14. “A World Without Love” (Paul demo, 1964)
Paul got it right this time with a tune that he apparently started writing when he was just 16. Originally offered to Billy J. Kramer, the lyrics still needed a little work and he rejected it. “The funny first line always used to please John,” McCartney recalled in his memoir Many Years From Now. “‘Please lock me away –’ ‘Yes, okay.’ End of song.” When Paul moved into the family home of then-girlfriend Jane Asher, he dusted it off and gave it to her little brother Peter, who lived in the room next door and had just received a contract to record as the duo Peter and Gordon. The song went to number one on both sides of the Atlantic. For years the sole copy Paul’s acoustic demo was in Peter Asher’s possession, but a 30-second clip of the tape leaked early this year. In order to hear the whole thing, you have to get tickets to Peter’s live show!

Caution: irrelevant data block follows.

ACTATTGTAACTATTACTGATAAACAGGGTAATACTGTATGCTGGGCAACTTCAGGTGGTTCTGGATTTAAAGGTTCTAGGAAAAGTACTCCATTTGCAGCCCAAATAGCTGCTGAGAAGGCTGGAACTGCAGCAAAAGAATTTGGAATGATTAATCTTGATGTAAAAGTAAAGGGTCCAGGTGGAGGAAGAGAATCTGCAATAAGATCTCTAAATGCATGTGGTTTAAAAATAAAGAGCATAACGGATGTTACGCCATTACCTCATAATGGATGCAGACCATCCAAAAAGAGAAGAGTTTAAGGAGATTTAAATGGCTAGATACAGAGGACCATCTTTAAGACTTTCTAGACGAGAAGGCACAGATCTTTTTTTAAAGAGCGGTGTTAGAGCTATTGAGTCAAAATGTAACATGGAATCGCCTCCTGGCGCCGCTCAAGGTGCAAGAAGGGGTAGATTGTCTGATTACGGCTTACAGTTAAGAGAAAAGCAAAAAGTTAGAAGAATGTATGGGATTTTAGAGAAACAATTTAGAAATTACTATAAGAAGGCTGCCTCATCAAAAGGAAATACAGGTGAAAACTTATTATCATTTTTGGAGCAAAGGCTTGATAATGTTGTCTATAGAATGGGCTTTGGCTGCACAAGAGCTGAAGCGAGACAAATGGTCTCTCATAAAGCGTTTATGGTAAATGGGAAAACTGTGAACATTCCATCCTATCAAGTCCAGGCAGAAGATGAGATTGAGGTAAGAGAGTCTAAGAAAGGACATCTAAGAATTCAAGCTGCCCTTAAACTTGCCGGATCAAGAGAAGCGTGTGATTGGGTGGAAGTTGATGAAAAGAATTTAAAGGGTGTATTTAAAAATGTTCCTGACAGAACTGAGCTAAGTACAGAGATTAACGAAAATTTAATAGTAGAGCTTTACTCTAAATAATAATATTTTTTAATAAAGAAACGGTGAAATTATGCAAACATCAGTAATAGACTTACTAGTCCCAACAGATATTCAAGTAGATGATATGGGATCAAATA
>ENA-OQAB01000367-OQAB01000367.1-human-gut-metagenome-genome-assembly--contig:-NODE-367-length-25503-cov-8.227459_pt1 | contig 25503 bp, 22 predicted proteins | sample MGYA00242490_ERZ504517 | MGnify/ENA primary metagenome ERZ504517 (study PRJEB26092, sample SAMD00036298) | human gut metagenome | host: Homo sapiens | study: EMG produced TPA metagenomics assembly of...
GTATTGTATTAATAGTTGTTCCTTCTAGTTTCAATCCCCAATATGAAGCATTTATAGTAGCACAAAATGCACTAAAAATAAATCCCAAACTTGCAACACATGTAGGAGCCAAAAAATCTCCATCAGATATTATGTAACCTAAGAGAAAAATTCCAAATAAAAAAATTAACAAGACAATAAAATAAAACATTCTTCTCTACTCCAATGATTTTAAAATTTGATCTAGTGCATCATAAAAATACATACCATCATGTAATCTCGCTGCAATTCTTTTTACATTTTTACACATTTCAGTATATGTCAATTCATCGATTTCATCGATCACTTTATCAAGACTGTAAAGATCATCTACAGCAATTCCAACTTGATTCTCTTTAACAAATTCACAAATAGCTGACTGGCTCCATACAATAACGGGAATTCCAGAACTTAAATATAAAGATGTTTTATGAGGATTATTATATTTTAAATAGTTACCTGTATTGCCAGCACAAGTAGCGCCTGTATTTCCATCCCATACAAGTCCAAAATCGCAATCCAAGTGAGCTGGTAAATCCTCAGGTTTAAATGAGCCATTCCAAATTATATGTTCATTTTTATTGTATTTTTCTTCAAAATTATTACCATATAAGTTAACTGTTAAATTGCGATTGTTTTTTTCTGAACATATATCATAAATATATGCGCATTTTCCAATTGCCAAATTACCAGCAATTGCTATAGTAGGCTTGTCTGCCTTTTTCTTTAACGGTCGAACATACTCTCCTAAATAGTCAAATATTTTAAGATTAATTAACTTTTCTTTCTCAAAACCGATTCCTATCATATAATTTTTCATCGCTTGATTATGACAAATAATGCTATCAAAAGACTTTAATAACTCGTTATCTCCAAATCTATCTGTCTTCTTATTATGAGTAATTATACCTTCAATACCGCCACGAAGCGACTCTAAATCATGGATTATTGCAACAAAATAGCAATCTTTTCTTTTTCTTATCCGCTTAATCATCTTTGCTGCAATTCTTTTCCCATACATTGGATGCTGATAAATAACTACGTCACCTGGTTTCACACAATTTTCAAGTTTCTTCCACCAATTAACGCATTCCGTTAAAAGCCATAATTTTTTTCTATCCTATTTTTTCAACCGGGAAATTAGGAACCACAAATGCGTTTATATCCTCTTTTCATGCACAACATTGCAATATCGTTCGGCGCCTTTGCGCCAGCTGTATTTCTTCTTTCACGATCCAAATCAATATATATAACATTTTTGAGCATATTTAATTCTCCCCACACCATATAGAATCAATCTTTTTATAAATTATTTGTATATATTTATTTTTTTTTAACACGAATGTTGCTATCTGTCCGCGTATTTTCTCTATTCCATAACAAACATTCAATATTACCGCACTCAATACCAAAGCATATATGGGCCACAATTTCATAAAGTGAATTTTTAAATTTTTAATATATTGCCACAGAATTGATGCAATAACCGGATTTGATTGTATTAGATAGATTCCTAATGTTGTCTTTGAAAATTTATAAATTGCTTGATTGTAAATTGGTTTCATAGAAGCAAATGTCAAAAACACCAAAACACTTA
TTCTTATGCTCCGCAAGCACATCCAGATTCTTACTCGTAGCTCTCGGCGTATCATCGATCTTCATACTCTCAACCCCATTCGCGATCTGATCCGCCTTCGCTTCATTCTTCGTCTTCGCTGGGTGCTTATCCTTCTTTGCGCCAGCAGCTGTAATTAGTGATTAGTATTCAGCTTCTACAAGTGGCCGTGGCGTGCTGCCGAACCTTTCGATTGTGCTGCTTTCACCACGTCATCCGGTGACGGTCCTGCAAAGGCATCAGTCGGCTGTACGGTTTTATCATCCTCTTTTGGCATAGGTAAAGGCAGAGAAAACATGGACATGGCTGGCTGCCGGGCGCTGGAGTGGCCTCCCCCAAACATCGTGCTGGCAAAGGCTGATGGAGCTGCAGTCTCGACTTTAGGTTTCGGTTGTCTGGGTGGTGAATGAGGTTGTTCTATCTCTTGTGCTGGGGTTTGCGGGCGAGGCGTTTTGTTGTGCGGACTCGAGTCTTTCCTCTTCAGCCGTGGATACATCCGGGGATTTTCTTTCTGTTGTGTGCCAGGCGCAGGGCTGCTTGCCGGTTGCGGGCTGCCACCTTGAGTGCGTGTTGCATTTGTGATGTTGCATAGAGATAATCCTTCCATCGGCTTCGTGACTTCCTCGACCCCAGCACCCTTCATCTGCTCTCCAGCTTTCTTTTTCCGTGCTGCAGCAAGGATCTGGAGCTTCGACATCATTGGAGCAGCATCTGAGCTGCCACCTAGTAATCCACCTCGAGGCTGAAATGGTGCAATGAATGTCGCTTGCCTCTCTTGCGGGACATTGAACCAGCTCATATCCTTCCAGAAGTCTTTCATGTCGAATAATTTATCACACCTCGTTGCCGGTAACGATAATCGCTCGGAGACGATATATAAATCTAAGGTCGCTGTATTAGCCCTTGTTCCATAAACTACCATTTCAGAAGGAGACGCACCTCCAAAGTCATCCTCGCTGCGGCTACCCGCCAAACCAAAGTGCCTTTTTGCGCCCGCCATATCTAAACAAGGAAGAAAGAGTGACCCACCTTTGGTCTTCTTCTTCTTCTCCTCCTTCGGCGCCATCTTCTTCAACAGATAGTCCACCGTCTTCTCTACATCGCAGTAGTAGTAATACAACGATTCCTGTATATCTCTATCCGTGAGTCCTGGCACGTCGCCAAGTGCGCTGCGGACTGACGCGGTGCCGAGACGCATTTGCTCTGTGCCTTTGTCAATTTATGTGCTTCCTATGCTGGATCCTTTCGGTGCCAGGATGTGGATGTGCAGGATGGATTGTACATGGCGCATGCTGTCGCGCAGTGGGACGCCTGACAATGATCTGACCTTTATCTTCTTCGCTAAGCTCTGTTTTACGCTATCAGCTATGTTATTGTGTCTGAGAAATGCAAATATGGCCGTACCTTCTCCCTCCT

13. “Yellow Submarine” (“Rap” intro, 1966)
Already one of the most beloved songs in the Beatle cannon, this child-friendly tune originally had a long spoken-word intro penned by John Lennon in the style of a medieval epic poem and read by Ringo Starr. The ode name-checked a charity walk done by Dr. Barbara Moore from Land’s End to John O’Groats (the two points farthest apart on the British mainland) and somehow tied back to the whole yellow submarine theme. Yeah, we don’t really get it either. Although they spent hours trying to get all kinds of sound effects in place, session engineer Geoff Emerick described the final result as “in a word, boring,” and the intro idea was ultimately scrapped. It finally saw the light of day (albeit briefly) as a track on the CD single for “Real Love,” a Lennon demo completed by the three surviving Beatles for the Anthology project in 1996.